The U.K. government's latest attempt to encourage defined contribution plan investment into alternative asset classes is missing a major issue: DC executives are unlikely to allocate to illiquids unless managers reduce their fees.
The government wants DC plans to help rebuild the U.K. economy in the aftermath of the coronavirus pandemic. It also wants to improve plan participants' retirement outcomes — something it has been consulting on with the industry over recent years. The problem is, plans must invest in a way that does not breach a 0.75% charge cap on default funds under management and administration — meaning pricier alternative assets are usually out of reach. Broadridge Financial Solutions Ltd. estimates that the proportion of U.K. DC assets allocated to private markets or illiquid investments, excluding real estate, is currently below 1%.
So in March, the government proposed that DC plans could spread the costs they incur from investing in private equity, venture capital and other alternative investments over five-year periods rather than looking at them on an annual basis — potentially allowing them to invest in more alternatives without breaching the charge cap. The new method would give plan executives the option of using a five-year average calculation for performance fees as an alternative to the in-year performance fees accrued, consultants said. Currently, plans can either look back at the year's data to determine charges or look at the planned charges to ensure they are compliant with the cap.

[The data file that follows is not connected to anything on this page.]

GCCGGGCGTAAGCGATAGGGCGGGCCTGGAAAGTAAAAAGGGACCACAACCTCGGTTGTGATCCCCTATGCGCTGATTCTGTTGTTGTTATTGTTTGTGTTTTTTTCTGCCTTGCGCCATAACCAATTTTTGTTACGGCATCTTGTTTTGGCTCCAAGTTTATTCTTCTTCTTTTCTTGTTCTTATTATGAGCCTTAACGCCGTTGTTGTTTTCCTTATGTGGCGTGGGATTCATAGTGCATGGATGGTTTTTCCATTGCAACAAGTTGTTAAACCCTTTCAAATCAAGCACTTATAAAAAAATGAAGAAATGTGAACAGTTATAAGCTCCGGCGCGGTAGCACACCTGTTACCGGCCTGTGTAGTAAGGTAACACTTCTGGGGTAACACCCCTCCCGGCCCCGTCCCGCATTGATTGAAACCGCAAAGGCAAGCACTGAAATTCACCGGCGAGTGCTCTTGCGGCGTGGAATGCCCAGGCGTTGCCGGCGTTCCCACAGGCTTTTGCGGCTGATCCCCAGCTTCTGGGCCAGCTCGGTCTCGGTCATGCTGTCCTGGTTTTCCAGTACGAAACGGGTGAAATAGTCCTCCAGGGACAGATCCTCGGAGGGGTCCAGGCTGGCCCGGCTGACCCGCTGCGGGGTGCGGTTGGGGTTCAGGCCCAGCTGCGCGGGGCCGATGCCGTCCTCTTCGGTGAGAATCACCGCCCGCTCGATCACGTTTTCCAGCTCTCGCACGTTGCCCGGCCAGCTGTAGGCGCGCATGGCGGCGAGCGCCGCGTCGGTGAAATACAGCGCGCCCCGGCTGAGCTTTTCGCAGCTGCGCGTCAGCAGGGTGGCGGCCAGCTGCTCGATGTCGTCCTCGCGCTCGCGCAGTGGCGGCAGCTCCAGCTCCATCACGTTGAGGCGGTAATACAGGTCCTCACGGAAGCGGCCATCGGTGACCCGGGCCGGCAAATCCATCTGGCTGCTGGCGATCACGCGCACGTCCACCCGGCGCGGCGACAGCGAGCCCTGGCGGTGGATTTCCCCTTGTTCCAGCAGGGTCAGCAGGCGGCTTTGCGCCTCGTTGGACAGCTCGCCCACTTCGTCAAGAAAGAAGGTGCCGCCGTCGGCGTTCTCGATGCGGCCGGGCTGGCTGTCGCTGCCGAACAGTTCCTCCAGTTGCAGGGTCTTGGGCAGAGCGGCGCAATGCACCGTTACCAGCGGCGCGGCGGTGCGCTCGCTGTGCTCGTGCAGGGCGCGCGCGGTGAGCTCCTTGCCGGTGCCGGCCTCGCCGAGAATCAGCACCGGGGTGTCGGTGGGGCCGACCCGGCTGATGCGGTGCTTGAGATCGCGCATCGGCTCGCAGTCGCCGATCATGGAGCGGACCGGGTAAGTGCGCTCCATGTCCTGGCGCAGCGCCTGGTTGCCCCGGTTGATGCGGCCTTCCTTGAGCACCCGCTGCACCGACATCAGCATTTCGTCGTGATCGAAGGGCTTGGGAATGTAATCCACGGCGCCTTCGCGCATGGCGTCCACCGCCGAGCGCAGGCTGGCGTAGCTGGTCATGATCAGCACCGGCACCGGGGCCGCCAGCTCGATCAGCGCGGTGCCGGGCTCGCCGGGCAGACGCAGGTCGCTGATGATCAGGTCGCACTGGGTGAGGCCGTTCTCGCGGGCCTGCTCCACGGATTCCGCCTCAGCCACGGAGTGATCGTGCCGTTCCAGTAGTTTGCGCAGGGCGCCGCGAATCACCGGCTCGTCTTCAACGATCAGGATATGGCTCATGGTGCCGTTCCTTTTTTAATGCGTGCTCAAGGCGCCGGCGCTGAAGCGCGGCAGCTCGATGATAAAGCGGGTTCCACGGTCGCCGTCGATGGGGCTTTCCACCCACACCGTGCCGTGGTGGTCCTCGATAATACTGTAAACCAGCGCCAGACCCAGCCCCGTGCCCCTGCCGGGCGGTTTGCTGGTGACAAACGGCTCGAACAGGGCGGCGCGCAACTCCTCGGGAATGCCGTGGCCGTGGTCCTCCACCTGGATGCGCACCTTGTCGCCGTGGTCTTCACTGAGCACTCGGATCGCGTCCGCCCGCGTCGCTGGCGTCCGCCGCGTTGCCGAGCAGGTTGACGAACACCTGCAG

But despite the government's efforts, DC plan executives and consultants said an increase in alternative allocations by DC plans is unlikely until managers back down on 2-and-20 charging structures — where 2% refers to management fees and 20% to performance fees.
Sources also said that unpredictable returns of alternative asset classes will keep executives away from launching meaningful exposures without being "nervous" about breaching the cap regardless of fee spreading. And single-employer DC plans won't lock assets into a seven-to-10-year illiquid strategy if their sponsors have already decided to outsource retirement arrangements to multiemployer plans, known as master trusts.